Half the battle of selling a home is anticipating problems before they come up. Selling a home is a major life milestone, and it can be complex when you consider all of the steps involved: preparing and listing; making repairs; finding a buyer; navigating the closing process; and finally moving into your next place.
Here are some of the most common mistakes that occur when selling a home; be informed so you avoid making them.
1. Underestimating the costs of selling
The total cost to sell a home can amount to much more than the 5-6% in agent commissions most people expect to pay. When you account for closing costs, repairs, and other concessions to the buyer, the costs of preparing your home for selling, can be closer to 10% of the sale price. For example, you’ll have to do some staging, cleaning, and painting.
If you move into your new home before selling your old one, you may have to rent a temporary place or pay for both mortgages as well as other carrying costs, such as utilities, HOA dues, taxes, and storage. Learn more about trading-in your home to avoid these costs.
A real estate agent can guide you through this and make recommendations for service providers. Many brokerages now offer concierge programs that pay for these costs upfront and get paid at closing.
2. Setting an unrealistic price
The price you want and what the market will pay can be two very different things. You might hear the terms Fair Market Value, or transparent pricing, which refer to how a home is valued.
Your agent will provide you comparisons and data based on homes with similar sizes and features that have sold near you. These comparable sales, also referred to as “comps”, are what many real estate agents use to suggest a listing price and what appraisers use to appraise a home. Please note, buyers ultimately decide what they are willing to pay for a home and what it will sell for and if they will remove the appraisal contingency or not.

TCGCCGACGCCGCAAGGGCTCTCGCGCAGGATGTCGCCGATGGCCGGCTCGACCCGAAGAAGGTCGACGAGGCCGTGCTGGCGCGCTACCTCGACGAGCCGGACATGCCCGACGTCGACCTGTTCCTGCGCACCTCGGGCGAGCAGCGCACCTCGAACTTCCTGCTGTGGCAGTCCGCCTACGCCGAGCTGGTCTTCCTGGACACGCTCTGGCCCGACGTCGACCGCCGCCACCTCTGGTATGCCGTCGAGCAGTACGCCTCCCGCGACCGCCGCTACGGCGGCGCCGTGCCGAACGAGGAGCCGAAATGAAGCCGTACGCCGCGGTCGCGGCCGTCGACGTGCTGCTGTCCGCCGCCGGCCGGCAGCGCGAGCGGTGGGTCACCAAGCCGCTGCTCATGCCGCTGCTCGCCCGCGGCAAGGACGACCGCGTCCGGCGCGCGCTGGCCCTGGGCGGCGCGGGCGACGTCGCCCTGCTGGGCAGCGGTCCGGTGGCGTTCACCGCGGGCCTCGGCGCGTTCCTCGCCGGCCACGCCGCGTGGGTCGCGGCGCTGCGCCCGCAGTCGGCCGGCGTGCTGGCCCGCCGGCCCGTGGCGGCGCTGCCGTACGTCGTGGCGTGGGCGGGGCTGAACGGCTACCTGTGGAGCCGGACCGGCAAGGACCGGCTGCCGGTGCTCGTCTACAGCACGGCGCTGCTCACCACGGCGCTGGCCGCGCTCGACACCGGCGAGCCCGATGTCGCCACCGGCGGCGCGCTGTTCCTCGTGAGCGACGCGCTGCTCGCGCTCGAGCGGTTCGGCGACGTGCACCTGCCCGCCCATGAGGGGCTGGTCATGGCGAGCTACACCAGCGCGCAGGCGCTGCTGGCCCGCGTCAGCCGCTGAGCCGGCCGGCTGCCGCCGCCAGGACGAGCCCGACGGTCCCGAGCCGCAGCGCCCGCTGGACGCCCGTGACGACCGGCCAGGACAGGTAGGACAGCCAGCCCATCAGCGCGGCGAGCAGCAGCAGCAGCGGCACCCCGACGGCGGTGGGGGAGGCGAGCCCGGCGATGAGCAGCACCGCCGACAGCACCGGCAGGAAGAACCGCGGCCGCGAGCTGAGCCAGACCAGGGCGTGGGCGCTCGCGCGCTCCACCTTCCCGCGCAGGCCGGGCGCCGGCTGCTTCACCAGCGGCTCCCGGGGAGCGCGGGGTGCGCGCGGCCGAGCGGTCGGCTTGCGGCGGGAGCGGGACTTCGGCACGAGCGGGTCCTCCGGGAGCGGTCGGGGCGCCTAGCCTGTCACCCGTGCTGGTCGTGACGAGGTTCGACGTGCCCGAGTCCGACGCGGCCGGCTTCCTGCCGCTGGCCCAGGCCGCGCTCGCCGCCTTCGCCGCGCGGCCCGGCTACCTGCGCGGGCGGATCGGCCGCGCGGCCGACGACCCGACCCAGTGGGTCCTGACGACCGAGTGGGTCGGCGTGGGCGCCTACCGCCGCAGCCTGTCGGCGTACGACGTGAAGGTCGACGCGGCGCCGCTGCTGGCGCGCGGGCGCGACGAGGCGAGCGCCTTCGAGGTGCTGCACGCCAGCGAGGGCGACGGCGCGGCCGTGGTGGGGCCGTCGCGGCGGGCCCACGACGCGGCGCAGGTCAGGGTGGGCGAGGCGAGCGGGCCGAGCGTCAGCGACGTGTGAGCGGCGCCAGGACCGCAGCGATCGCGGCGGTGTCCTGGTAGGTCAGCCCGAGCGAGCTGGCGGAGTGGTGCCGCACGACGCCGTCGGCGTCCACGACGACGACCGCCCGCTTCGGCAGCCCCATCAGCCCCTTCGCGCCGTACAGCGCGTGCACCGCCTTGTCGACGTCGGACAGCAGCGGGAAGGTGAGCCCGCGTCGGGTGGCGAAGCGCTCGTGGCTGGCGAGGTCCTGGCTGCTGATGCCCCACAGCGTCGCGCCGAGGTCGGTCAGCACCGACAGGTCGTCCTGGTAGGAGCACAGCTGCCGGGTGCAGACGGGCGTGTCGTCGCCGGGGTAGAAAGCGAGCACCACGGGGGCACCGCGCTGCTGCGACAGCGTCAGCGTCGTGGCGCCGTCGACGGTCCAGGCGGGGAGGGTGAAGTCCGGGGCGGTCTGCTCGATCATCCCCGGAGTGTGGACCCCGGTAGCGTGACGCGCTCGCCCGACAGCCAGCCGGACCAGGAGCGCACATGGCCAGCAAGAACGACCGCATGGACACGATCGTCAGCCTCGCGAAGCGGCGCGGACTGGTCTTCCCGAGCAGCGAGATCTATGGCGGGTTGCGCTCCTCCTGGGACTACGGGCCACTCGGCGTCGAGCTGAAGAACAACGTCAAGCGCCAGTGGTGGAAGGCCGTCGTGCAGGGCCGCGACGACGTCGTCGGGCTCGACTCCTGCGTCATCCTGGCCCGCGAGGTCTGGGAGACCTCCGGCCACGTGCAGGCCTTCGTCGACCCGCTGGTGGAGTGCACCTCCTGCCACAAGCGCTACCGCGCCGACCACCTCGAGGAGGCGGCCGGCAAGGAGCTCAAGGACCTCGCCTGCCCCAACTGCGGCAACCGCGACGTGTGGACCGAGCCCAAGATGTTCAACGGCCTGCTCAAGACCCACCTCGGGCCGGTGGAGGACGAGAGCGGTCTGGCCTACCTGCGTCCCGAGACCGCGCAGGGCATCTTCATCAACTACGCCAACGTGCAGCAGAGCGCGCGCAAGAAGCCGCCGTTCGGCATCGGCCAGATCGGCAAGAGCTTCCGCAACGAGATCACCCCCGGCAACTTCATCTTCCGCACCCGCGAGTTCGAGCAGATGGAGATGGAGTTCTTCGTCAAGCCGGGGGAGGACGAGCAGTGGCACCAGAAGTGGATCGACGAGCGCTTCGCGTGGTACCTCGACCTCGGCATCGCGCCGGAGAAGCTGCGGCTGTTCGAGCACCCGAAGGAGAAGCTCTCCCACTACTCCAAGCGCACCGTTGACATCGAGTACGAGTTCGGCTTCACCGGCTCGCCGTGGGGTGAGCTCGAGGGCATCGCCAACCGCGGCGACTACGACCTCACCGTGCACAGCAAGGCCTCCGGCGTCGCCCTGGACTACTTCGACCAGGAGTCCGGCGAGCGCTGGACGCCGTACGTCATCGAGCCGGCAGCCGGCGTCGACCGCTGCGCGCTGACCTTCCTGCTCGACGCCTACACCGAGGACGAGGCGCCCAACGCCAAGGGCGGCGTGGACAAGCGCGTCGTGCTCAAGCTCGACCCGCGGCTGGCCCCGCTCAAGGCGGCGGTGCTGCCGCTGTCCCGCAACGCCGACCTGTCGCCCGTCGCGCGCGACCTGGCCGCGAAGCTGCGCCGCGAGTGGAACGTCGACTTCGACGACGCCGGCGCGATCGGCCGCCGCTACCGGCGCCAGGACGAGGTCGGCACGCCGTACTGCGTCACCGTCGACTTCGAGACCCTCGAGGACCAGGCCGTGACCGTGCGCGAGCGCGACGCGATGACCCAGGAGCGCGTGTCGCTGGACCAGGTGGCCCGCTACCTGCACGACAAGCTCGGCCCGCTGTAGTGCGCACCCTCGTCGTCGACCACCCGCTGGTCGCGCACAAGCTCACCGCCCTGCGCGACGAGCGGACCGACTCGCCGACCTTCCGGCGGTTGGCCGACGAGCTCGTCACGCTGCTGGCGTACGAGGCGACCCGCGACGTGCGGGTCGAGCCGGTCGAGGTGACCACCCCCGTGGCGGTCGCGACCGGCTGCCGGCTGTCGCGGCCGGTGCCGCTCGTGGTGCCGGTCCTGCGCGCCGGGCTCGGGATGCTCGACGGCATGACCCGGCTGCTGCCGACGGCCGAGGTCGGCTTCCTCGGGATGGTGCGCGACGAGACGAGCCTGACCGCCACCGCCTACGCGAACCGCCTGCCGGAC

3. Only considering the highest offer
The highest offer, while exciting, isn’t always the best offer given your needs. It’s common in many traditional sales to have contingencies. These are conditions that must be satisfied for the sale to close. You may have contingencies that protect the buyer’s interests like a financing contingency or an inspection contingency.
Depending on the market, buyers lately have been removing all their contingencies in very competitive markets because they can impact the timeline and sometimes the certainty of the sale.
You’d have to consider how the added timing and uncertainty compares to a slightly lower offer without that contingency. In another scenario, you may have a buyer who is willing to be more flexible on repairs versus another who is offering a higher price but may ask for repair credits.
4. Ignoring major repairs and making costly renovations